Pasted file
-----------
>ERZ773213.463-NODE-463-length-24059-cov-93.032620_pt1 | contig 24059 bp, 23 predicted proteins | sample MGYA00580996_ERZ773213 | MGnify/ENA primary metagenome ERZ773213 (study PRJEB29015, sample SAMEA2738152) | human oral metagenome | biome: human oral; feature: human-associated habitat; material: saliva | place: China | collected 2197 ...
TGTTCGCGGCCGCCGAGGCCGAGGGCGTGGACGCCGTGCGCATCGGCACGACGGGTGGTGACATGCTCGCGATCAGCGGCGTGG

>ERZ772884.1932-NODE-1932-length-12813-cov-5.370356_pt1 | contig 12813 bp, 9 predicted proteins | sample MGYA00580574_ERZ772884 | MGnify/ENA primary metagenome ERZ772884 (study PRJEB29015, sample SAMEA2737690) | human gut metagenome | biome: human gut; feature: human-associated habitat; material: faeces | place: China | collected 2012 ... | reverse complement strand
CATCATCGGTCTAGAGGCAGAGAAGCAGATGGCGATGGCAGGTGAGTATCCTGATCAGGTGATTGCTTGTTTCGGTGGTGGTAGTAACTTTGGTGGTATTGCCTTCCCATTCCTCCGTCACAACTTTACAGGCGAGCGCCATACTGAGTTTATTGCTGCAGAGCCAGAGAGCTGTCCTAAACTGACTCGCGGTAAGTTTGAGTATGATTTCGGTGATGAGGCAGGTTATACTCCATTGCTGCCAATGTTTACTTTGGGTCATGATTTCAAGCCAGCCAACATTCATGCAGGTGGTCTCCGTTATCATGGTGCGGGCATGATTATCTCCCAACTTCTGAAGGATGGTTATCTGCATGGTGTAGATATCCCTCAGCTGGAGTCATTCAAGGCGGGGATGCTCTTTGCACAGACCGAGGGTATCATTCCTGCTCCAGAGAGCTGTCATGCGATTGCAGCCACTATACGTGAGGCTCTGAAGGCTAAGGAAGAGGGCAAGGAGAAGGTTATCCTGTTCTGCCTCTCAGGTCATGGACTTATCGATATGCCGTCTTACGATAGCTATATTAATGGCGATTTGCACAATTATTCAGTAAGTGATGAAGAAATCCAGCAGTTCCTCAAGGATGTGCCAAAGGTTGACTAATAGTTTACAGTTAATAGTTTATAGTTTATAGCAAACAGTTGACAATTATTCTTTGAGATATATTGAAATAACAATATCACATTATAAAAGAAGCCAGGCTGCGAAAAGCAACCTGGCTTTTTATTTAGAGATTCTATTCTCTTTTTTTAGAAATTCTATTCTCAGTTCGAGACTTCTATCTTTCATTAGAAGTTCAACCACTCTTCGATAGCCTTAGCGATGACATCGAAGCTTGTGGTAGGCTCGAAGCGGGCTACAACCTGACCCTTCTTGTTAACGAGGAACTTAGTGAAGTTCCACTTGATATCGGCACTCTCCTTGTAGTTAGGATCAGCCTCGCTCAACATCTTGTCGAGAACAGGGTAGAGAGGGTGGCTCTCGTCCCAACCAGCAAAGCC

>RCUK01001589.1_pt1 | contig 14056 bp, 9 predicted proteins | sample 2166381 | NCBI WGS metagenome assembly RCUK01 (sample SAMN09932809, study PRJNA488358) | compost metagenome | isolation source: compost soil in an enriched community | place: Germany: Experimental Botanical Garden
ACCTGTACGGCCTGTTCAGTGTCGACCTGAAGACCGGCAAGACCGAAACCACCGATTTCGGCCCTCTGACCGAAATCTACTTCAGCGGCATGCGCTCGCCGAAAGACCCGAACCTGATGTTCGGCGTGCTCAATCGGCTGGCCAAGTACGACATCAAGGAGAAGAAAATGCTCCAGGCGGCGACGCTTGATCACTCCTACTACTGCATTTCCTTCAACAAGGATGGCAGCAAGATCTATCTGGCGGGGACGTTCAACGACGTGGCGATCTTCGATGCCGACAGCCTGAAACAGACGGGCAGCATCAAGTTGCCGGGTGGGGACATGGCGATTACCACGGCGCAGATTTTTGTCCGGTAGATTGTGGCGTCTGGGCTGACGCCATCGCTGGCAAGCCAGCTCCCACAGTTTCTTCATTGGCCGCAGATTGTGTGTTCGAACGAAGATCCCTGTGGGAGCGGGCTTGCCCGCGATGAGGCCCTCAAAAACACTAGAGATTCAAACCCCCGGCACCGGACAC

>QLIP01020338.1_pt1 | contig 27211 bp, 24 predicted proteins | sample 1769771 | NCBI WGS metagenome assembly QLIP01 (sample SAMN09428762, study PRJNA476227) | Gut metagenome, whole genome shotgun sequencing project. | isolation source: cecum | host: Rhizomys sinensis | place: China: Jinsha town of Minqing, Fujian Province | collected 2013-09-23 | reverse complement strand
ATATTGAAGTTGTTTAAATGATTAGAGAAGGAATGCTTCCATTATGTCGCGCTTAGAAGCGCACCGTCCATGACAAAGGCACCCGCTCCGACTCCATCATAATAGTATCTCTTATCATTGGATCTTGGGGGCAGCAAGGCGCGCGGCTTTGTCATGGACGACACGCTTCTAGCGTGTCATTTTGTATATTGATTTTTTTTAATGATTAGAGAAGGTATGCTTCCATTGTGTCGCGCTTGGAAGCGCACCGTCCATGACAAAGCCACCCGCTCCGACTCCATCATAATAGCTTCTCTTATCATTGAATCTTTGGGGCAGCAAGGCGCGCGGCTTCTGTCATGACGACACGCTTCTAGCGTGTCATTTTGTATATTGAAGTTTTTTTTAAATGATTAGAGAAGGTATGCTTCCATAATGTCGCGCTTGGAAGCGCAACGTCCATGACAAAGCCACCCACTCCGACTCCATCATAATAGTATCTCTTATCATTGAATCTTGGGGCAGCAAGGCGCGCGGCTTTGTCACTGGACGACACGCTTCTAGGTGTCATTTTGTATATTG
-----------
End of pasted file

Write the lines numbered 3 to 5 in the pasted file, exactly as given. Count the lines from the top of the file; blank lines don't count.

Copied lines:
>ERZ772884.1932-NODE-1932-length-12813-cov-5.370356_pt1 | contig 12813 bp, 9 predicted proteins | sample MGYA00580574_ERZ772884 | MGnify/ENA primary metagenome ERZ772884 (study PRJEB29015, sample SAMEA2737690) | human gut metagenome | biome: human gut; feature: human-associated habitat; material: faeces | place: China | collected 2012 ... | reverse complement strand
CATCATCGGTCTAGAGGCAGAGAAGCAGATGGCGATGGCAGGTGAGTATCCTGATCAGGTGATTGCTTGTTTCGGTGGTGGTAGTAACTTTGGTGGTATTGCCTTCCCATTCCTCCGTCACAACTTTACAGGCGAGCGCCATACTGAGTTTATTGCTGCAGAGCCAGAGAGCTGTCCTAAACTGACTCGCGGTAAGTTTGAGTATGATTTCGGTGATGAGGCAGGTTATACTCCATTGCTGCCAATGTTTACTTTGGGTCATGATTTCAAGCCAGCCAACATTCATGCAGGTGGTCTCCGTTATCATGGTGCGGGCATGATTATCTCCCAACTTCTGAAGGATGGTTATCTGCATGGTGTAGATATCCCTCAGCTGGAGTCATTCAAGGCGGGGATGCTCTTTGCACAGACCGAGGGTATCATTCCTGCTCCAGAGAGCTGTCATGCGATTGCAGCCACTATACGTGAGGCTCTGAAGGCTAAGGAAGAGGGCAAGGAGAAGGTTATCCTGTTCTGCCTCTCAGGTCATGGACTTATCGATATGCCGTCTTACGATAGCTATATTAATGGCGATTTGCACAATTATTCAGTAAGTGATGAAGAAATCCAGCAGTTCCTCAAGGATGTGCCAAAGGTTGACTAATAGTTTACAGTTAATAGTTTATAGTTTATAGCAAACAGTTGACAATTATTCTTTGAGATATATTGAAATAACAATATCACATTATAAAAGAAGCCAGGCTGCGAAAAGCAACCTGGCTTTTTATTTAGAGATTCTATTCTCTTTTTTTAGAAATTCTATTCTCAGTTCGAGACTTCTATCTTTCATTAGAAGTTCAACCACTCTTCGATAGCCTTAGCGATGACATCGAAGCTTGTGGTAGGCTCGAAGCGGGCTACAACCTGACCCTTCTTGTTAACGAGGAACTTAGTGAAGTTCCACTTGATATCGGCACTCTCCTTGTAGTTAGGATCAGCCTCGCTCAACATCTTGTCGAGAACAGGGTAGAGAGGGTGGCTCTCGTCCCAACCAGCAAAGCC

>RCUK01001589.1_pt1 | contig 14056 bp, 9 predicted proteins | sample 2166381 | NCBI WGS metagenome assembly RCUK01 (sample SAMN09932809, study PRJNA488358) | compost metagenome | isolation source: compost soil in an enriched community | place: Germany: Experimental Botanical Garden